'No. Just coming home.'
'Vila weighs seventy-three kilos.'
Orac's voice... but something else too.
He felt as if he'd been kicked in the stomach. Oh, no. You cannot mean that. Not Vila. No. I will fight you as long as I can.
It was all of four seconds. He stalked the ship, white and sick, gun in hand, calling in a voice he hardly recognised as his own, seeking, wanting to find, not wanting, knowing that if he did, he would use the gun. Grey metal passages, echoing and empty, but for the mistrust and fear that hung in the air like the smell of sickness. And somewhere a man, huddled and rocking in terror, trying not to listen to the sound of a voice. It felt like walking through his own mind.
If my hand fires this, it will be you behind it, not me. You are using me, as that woman did. I am not responsible for what invades my mind.
'Oh, she used your hand. Nothing is doing that now. And nothing is in your mind unless you call it there.'
Let me die here. What odds does it make?
'There is death, and there is your death, the one you've been making all your life, the one you are going towards. It isn't here.'
When he tripped over the neutron fragment and realised what it was, he nearly sobbed with relief. But it was so heavy... He called Vila, over and over, and each time there was no answer, the thing grew harder to move. And he knew there would never be an answer, that Vila would never again look at him without fear or come with him willingly, and the weight was almost too much for him. Why couldn't you let me find this first?
'If you'd found this first, you might have kept the funnel. You might not come to me, if you had anywhere else to go.'
You know what I mean by first. Before you... before I... On the edge of his hearing, from somewhere deep in the shuttle's innards, he caught a muffled sob.
'You might not come to me, if you had anywhere else to go.'
The voices outside were getting further away. It was a strain to listen to them; sometimes he didn't have the strength.
Since Malodaar, he had been fighting the call inside his head with everything he had. He had flung himself into negotiating with the various leaders, trying to ignore the teasing voice that told him any one of them would sell him and the revolution without a second thought. It was particularly vocal whenever Zukan mentioned honour. He was instinctively mistrustful of Zukan himself, more than once nearly backing off. Even on the way to Betafarl with Soolin, he kept worrying about what might be going on at the base, wanting to turn back. Then he would think of Vila, flinching from his voice as if from a weapon, seeking escape in any bottle he could find, seeing no hope in anything. No. I have to trust someone. Or there is no way out of this.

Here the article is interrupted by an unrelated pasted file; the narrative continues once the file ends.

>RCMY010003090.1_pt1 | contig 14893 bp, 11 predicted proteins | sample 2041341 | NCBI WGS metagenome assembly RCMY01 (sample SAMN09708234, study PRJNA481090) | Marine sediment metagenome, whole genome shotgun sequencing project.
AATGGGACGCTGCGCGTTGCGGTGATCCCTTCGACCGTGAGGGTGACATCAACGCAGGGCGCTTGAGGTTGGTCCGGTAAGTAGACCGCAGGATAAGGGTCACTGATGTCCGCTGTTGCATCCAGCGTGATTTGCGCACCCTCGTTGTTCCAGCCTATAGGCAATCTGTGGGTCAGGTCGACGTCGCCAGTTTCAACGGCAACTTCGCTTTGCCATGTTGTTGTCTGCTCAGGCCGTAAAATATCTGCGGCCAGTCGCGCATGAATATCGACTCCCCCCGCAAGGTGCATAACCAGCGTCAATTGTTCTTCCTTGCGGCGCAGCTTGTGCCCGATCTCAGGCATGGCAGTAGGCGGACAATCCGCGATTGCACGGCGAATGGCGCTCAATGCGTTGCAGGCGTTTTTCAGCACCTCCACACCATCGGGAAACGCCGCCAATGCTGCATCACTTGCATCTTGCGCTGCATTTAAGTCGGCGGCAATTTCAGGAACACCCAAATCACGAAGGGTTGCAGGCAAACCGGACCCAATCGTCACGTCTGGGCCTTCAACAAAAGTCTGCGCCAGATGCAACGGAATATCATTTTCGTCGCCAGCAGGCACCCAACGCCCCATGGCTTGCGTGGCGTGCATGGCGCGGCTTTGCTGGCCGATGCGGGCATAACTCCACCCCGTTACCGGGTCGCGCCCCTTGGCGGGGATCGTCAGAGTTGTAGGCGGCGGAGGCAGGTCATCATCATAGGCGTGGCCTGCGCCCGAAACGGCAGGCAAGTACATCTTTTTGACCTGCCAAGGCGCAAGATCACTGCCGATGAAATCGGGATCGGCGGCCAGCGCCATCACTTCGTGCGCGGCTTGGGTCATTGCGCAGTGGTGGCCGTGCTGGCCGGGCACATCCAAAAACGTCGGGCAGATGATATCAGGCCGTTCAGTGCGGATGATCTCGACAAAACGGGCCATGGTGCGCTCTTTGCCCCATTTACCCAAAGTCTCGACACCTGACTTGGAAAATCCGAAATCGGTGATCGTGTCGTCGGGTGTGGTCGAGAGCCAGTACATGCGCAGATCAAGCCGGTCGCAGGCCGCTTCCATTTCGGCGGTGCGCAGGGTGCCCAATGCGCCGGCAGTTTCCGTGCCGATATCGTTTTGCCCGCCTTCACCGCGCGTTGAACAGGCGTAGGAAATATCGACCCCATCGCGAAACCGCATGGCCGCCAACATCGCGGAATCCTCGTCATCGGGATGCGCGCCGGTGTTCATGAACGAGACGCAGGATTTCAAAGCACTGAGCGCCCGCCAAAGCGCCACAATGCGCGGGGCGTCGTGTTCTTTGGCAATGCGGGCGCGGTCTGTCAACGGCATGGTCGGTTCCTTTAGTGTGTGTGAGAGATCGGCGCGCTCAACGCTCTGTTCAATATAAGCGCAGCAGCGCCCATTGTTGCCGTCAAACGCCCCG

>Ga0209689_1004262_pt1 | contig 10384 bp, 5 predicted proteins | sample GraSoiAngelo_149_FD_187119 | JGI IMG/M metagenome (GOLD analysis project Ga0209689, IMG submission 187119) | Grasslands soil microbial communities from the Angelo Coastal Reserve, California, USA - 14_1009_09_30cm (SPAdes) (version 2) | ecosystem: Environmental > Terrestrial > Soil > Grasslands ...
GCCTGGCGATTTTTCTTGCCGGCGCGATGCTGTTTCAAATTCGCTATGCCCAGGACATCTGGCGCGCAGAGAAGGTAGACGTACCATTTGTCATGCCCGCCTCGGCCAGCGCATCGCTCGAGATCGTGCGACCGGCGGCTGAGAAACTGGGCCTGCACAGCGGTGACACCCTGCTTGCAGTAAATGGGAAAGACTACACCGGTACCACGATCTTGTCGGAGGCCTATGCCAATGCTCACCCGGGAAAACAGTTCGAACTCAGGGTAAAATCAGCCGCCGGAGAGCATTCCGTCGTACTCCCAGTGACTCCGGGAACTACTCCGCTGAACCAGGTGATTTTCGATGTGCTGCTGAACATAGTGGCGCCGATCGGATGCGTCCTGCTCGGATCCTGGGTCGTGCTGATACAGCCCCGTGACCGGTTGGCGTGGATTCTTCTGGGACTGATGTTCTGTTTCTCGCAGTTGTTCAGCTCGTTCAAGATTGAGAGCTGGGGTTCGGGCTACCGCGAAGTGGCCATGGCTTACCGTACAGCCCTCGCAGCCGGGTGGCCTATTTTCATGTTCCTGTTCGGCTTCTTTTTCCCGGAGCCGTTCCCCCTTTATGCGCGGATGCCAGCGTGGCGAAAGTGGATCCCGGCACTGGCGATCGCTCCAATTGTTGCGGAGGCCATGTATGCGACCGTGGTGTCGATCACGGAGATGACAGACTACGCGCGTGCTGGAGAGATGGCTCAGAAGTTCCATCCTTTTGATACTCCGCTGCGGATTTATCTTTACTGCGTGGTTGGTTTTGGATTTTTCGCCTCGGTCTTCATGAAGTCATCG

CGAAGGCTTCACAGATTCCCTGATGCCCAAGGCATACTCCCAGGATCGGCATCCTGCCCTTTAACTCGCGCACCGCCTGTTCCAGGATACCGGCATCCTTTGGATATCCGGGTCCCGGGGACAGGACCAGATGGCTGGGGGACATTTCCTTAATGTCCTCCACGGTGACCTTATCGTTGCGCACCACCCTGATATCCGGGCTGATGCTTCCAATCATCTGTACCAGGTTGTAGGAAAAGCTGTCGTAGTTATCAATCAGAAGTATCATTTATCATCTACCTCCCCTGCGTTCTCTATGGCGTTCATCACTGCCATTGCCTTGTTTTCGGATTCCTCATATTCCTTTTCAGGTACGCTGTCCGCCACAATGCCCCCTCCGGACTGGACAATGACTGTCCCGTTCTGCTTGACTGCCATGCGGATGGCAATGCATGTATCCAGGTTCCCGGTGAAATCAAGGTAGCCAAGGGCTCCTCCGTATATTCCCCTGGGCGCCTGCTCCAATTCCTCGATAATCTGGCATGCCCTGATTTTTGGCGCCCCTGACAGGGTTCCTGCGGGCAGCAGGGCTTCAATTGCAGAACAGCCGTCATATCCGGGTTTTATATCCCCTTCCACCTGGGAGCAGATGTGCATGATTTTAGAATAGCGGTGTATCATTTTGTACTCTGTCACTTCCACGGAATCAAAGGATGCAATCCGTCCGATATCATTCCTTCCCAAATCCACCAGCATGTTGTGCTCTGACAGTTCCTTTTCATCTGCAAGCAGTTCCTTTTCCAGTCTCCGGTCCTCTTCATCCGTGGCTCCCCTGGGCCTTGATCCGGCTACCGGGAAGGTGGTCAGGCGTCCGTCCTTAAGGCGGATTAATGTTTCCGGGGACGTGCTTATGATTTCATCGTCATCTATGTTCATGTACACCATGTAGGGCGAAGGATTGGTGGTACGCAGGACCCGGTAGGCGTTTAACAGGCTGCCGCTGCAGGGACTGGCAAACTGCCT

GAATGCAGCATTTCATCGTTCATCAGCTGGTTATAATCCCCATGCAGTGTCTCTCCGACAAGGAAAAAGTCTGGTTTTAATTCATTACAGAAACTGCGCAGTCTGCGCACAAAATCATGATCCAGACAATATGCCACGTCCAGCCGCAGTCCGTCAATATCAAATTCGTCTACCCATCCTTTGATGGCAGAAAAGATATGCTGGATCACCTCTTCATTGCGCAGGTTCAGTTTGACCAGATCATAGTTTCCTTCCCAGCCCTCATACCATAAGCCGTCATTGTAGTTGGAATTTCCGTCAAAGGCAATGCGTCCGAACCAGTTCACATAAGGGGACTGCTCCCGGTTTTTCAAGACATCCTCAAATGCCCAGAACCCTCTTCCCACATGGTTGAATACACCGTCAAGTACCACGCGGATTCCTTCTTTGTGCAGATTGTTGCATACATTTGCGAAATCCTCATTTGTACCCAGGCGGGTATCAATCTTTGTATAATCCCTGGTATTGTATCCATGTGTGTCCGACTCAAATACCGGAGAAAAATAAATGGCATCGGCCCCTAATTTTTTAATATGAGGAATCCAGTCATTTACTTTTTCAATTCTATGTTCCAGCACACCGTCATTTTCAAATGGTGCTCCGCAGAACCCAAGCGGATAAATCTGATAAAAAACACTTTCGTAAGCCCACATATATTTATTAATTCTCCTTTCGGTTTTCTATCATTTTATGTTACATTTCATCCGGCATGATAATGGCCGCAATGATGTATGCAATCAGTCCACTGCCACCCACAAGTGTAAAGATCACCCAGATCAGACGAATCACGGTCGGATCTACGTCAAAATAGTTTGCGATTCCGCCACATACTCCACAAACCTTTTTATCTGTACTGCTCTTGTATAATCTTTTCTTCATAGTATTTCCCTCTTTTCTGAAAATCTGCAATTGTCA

'You know the way. You know where I am.'
It never sounded like anything but a voice now, and though now and again, disturbingly, it resembled his own, most of the time it was another, one he knew well.
Are you Blake?
'Longing can put a shape on anything.'
Why do you want me to come to you?
'Why do you want to come?'
I don't. That's why I'm going elsewhere.
The voice was quiet on Betafarl; it let him register betrayal and failure without comment. Only on the way back did it return, as he was listening to Zukan, alone and haunted, screaming his way into death because, his own word being worthless, he could trust no-one else's. The death he'd been making all his life.
'Well, there goes your rebel leader.'
'And your base. Even if you could repair it, you can't be sure it's safe now.'
'Who do you trust now?'
'Are you going to come to me now?'
There is nowhere else to go.
Send feedback toHafren